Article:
With the exception of Jerusalem, there is no place more significant in ancient Israel’s history than Shiloh. The town was located in the tribal territory of Ephraim. It is first mentioned in the Book of Joshua, when the Israelites conquer the land of Canaan and divide it among the twelve tribes.
The location of Shiloh is virtually undisputed, matching the description found in the Torah almost perfectly. Its importance is also undeniable – the Torah mentions it over 30 times, as it was the initial capital of Israel and hosted the Tabernacle.
But most importantly, God said His name dwelled there first:
“Go now to my place that was in Shiloh, where I made my name dwell at first…” Jeremiah 7:12
The place became a symbol of redemption. In Shiloh, Hannah prayed for a child and God heard her prayer, giving her Samuel. This is where Samuel eventually became a judge and a leader of the Israelites.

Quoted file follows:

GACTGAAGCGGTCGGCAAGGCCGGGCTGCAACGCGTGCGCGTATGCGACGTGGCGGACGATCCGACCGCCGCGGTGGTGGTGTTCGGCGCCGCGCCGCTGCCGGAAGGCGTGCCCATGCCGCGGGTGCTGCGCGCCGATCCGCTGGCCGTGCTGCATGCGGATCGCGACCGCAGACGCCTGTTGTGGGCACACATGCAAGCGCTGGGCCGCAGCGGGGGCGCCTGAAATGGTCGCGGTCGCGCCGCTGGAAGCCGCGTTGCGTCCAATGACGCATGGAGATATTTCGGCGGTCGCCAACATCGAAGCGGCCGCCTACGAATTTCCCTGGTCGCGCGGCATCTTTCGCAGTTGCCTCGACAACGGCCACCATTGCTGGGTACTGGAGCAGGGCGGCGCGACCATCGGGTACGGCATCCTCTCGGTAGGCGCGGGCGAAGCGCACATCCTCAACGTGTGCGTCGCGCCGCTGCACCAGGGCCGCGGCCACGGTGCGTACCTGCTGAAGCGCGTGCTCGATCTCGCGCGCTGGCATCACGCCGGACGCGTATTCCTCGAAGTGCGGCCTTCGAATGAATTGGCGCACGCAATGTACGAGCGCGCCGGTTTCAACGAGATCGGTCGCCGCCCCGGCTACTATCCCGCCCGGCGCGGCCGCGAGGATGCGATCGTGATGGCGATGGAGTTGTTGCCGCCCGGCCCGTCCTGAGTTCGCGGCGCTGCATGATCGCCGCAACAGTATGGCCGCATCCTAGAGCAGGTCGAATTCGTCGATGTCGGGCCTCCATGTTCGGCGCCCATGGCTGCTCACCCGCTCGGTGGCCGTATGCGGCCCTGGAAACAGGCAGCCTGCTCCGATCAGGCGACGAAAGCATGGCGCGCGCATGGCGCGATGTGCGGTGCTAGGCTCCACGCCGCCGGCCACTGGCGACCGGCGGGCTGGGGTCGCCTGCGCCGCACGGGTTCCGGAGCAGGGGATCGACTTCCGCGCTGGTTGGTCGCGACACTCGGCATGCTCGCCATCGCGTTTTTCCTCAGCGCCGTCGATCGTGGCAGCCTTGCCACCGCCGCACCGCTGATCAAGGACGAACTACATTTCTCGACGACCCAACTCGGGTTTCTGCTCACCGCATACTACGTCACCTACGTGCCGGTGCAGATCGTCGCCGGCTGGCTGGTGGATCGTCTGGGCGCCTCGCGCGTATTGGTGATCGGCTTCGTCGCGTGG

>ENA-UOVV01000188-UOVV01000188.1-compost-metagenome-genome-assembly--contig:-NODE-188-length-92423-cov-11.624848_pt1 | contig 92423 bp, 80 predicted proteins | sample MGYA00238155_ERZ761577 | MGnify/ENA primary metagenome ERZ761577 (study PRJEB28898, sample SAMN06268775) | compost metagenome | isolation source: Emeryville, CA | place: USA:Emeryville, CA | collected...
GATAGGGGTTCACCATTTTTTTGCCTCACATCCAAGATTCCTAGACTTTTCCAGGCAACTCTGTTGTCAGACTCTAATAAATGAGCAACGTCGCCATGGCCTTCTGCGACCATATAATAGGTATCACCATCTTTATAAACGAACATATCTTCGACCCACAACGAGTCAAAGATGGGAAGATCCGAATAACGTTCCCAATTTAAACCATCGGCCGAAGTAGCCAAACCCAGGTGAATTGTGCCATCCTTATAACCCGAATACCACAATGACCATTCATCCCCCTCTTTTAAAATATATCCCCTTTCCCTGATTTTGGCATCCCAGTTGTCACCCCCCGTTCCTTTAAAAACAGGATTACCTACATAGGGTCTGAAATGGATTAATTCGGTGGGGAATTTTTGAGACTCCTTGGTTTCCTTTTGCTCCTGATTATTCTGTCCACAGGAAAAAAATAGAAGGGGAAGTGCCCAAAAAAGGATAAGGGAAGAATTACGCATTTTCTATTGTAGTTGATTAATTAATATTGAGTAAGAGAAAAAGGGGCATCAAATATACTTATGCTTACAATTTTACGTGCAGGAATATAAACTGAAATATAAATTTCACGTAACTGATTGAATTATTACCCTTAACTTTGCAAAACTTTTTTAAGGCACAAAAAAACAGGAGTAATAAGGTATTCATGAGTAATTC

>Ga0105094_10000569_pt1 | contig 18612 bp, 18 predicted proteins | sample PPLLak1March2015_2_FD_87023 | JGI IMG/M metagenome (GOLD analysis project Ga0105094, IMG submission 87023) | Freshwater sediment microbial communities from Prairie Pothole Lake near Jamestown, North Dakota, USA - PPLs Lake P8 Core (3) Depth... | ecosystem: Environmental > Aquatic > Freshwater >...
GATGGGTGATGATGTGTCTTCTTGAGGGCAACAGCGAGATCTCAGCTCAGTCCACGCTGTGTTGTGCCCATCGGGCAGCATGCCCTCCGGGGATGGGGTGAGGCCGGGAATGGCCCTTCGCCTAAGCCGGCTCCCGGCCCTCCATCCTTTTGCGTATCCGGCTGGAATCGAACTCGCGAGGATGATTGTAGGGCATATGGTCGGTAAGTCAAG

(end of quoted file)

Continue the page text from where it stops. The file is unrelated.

Jewish spiritual life was centered in Shiloh for many years until the death of the High Priest, Eli. The Israelites removed the Ark from Shiloh, as they thought it would help them in battle. Consequently, the Ark was stolen by Israel’s enemy, the Philistines.
West Bank in the Bible: Bethel
Bethel, or rather Beit-El which means House of God, similarly to Shiloh, is also located in the West Bank and hosted the Ark of the Covenant. But located further to the south, it’s already in the tribal territory of Benjamin.
Here, Abram (before he became Abraham) pitched his tent, as instructed by God. Many years later, his grandson Jacob stayed here and had a memorable dream. He saw a ladder leading to heaven, with angels walking up and down, with God standing at the very top.
It was at Bethel that God promised Jacob the land of Canaan. There, Jacob struggled with the Angel of the Lord, who struck in his hip, causing Jacob to limp from that day on. And finally, at Bethel God changed Jacob’s name to Israel: